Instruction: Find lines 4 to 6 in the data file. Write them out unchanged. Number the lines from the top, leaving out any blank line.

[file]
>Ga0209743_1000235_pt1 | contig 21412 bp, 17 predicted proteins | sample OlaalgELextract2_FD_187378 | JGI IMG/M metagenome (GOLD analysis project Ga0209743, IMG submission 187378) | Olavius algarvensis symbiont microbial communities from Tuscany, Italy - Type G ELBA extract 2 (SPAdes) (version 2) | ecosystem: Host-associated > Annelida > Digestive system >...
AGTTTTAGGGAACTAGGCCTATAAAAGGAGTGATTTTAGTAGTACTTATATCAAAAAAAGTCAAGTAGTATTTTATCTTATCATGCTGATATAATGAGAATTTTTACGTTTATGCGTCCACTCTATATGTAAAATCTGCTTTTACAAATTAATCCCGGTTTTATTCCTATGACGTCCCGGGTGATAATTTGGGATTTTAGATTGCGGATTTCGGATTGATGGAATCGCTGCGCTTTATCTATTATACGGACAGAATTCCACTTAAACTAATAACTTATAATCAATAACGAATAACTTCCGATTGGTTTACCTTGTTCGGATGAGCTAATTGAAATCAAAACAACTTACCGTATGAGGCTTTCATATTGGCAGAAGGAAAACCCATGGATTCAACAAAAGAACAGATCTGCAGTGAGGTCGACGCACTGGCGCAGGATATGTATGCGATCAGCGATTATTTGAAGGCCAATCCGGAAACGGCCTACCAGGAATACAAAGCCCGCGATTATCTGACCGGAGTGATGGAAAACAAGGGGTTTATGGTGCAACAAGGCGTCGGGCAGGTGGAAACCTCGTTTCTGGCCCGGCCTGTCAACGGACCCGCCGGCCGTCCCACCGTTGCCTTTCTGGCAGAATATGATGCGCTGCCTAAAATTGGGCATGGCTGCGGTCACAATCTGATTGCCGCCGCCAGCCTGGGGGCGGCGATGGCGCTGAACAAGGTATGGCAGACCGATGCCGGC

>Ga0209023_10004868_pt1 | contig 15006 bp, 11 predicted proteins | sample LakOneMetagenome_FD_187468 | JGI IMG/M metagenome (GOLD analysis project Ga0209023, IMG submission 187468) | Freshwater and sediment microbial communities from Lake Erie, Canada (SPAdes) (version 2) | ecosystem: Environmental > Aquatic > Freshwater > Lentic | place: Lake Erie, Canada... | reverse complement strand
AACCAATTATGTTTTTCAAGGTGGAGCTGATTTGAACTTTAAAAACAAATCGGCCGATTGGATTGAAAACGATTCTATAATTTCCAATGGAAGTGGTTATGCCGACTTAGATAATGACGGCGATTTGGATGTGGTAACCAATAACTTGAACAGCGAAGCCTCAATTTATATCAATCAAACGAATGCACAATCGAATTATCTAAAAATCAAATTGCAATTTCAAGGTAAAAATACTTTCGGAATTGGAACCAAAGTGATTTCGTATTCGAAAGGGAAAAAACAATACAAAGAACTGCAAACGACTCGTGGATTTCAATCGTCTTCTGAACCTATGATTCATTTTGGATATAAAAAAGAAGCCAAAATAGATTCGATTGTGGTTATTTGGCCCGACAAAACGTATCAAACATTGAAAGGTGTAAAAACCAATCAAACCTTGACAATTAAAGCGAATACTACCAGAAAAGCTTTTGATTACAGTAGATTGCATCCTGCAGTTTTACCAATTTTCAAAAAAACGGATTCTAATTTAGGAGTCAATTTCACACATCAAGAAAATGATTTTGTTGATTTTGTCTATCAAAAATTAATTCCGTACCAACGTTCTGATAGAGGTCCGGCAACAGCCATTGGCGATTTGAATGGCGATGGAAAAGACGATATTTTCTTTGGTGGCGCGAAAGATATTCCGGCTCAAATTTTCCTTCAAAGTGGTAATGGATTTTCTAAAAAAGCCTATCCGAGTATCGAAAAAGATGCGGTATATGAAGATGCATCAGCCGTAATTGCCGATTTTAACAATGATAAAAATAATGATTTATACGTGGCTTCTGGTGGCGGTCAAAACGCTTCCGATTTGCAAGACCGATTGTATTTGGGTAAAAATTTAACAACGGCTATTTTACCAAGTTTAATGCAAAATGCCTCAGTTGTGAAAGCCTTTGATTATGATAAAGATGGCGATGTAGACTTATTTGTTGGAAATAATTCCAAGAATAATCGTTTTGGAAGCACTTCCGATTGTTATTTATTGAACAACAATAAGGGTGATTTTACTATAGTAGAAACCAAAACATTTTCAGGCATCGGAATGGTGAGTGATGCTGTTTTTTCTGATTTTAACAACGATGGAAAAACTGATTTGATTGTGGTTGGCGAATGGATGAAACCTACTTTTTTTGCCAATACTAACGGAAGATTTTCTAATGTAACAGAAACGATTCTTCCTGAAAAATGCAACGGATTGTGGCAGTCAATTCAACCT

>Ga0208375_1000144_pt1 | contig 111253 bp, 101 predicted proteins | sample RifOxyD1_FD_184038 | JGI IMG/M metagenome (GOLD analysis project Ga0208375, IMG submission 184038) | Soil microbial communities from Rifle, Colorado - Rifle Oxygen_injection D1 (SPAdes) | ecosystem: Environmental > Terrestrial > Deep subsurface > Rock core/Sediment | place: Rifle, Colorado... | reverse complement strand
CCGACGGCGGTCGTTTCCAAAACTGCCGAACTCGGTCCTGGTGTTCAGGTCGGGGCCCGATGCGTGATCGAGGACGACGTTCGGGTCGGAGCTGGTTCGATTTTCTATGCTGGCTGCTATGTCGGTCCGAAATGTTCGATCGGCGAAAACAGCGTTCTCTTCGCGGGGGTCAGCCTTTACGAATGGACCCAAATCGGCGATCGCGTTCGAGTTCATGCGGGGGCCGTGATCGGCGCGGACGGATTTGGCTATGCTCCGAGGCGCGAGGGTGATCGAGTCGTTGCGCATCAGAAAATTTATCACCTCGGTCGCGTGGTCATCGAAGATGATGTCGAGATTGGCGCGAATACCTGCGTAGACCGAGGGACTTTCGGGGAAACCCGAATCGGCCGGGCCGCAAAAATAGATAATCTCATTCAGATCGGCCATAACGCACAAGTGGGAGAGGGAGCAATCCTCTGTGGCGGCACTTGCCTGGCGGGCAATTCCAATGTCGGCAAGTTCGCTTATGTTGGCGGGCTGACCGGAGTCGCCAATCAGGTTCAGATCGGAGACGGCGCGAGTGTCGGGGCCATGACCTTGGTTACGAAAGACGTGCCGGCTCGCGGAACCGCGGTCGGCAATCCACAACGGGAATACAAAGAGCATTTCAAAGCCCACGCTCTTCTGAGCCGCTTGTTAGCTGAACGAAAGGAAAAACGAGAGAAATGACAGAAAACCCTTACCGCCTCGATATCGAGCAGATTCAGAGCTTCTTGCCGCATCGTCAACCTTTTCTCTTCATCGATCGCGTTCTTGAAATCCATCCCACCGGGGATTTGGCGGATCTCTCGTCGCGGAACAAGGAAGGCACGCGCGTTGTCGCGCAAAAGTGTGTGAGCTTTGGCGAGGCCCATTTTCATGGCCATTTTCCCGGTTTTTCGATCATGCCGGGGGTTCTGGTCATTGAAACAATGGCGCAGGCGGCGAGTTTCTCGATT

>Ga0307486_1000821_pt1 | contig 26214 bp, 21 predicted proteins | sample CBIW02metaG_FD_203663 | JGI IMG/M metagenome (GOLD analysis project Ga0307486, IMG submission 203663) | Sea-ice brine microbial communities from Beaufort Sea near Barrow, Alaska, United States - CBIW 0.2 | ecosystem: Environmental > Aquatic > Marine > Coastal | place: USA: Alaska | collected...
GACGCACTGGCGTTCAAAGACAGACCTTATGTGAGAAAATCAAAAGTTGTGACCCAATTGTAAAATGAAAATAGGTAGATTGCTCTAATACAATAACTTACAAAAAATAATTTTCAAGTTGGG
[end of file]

AACCAATTATGTTTTTCAAGGTGGAGCTGATTTGAACTTTAAAAACAAATCGGCCGATTGGATTGAAAACGATTCTATAATTTCCAATGGAAGTGGTTATGCCGACTTAGATAATGACGGCGATTTGGATGTGGTAACCAATAACTTGAACAGCGAAGCCTCAATTTATATCAATCAAACGAATGCACAATCGAATTATCTAAAAATCAAATTGCAATTTCAAGGTAAAAATACTTTCGGAATTGGAACCAAAGTGATTTCGTATTCGAAAGGGAAAAAACAATACAAAGAACTGCAAACGACTCGTGGATTTCAATCGTCTTCTGAACCTATGATTCATTTTGGATATAAAAAAGAAGCCAAAATAGATTCGATTGTGGTTATTTGGCCCGACAAAACGTATCAAACATTGAAAGGTGTAAAAACCAATCAAACCTTGACAATTAAAGCGAATACTACCAGAAAAGCTTTTGATTACAGTAGATTGCATCCTGCAGTTTTACCAATTTTCAAAAAAACGGATTCTAATTTAGGAGTCAATTTCACACATCAAGAAAATGATTTTGTTGATTTTGTCTATCAAAAATTAATTCCGTACCAACGTTCTGATAGAGGTCCGGCAACAGCCATTGGCGATTTGAATGGCGATGGAAAAGACGATATTTTCTTTGGTGGCGCGAAAGATATTCCGGCTCAAATTTTCCTTCAAAGTGGTAATGGATTTTCTAAAAAAGCCTATCCGAGTATCGAAAAAGATGCGGTATATGAAGATGCATCAGCCGTAATTGCCGATTTTAACAATGATAAAAATAATGATTTATACGTGGCTTCTGGTGGCGGTCAAAACGCTTCCGATTTGCAAGACCGATTGTATTTGGGTAAAAATTTAACAACGGCTATTTTACCAAGTTTAATGCAAAATGCCTCAGTTGTGAAAGCCTTTGATTATGATAAAGATGGCGATGTAGACTTATTTGTTGGAAATAATTCCAAGAATAATCGTTTTGGAAGCACTTCCGATTGTTATTTATTGAACAACAATAAGGGTGATTTTACTATAGTAGAAACCAAAACATTTTCAGGCATCGGAATGGTGAGTGATGCTGTTTTTTCTGATTTTAACAACGATGGAAAAACTGATTTGATTGTGGTTGGCGAATGGATGAAACCTACTTTTTTTGCCAATACTAACGGAAGATTTTCTAATGTAACAGAAACGATTCTTCCTGAAAAATGCAACGGATTGTGGCAGTCAATTCAACCT

>Ga0208375_1000144_pt1 | contig 111253 bp, 101 predicted proteins | sample RifOxyD1_FD_184038 | JGI IMG/M metagenome (GOLD analysis project Ga0208375, IMG submission 184038) | Soil microbial communities from Rifle, Colorado - Rifle Oxygen_injection D1 (SPAdes) | ecosystem: Environmental > Terrestrial > Deep subsurface > Rock core/Sediment | place: Rifle, Colorado... | reverse complement strand
CCGACGGCGGTCGTTTCCAAAACTGCCGAACTCGGTCCTGGTGTTCAGGTCGGGGCCCGATGCGTGATCGAGGACGACGTTCGGGTCGGAGCTGGTTCGATTTTCTATGCTGGCTGCTATGTCGGTCCGAAATGTTCGATCGGCGAAAACAGCGTTCTCTTCGCGGGGGTCAGCCTTTACGAATGGACCCAAATCGGCGATCGCGTTCGAGTTCATGCGGGGGCCGTGATCGGCGCGGACGGATTTGGCTATGCTCCGAGGCGCGAGGGTGATCGAGTCGTTGCGCATCAGAAAATTTATCACCTCGGTCGCGTGGTCATCGAAGATGATGTCGAGATTGGCGCGAATACCTGCGTAGACCGAGGGACTTTCGGGGAAACCCGAATCGGCCGGGCCGCAAAAATAGATAATCTCATTCAGATCGGCCATAACGCACAAGTGGGAGAGGGAGCAATCCTCTGTGGCGGCACTTGCCTGGCGGGCAATTCCAATGTCGGCAAGTTCGCTTATGTTGGCGGGCTGACCGGAGTCGCCAATCAGGTTCAGATCGGAGACGGCGCGAGTGTCGGGGCCATGACCTTGGTTACGAAAGACGTGCCGGCTCGCGGAACCGCGGTCGGCAATCCACAACGGGAATACAAAGAGCATTTCAAAGCCCACGCTCTTCTGAGCCGCTTGTTAGCTGAACGAAAGGAAAAACGAGAGAAATGACAGAAAACCCTTACCGCCTCGATATCGAGCAGATTCAGAGCTTCTTGCCGCATCGTCAACCTTTTCTCTTCATCGATCGCGTTCTTGAAATCCATCCCACCGGGGATTTGGCGGATCTCTCGTCGCGGAACAAGGAAGGCACGCGCGTTGTCGCGCAAAAGTGTGTGAGCTTTGGCGAGGCCCATTTTCATGGCCATTTTCCCGGTTTTTCGATCATGCCGGGGGTTCTGGTCATTGAAACAATGGCGCAGGCGGCGAGTTTCTCGATT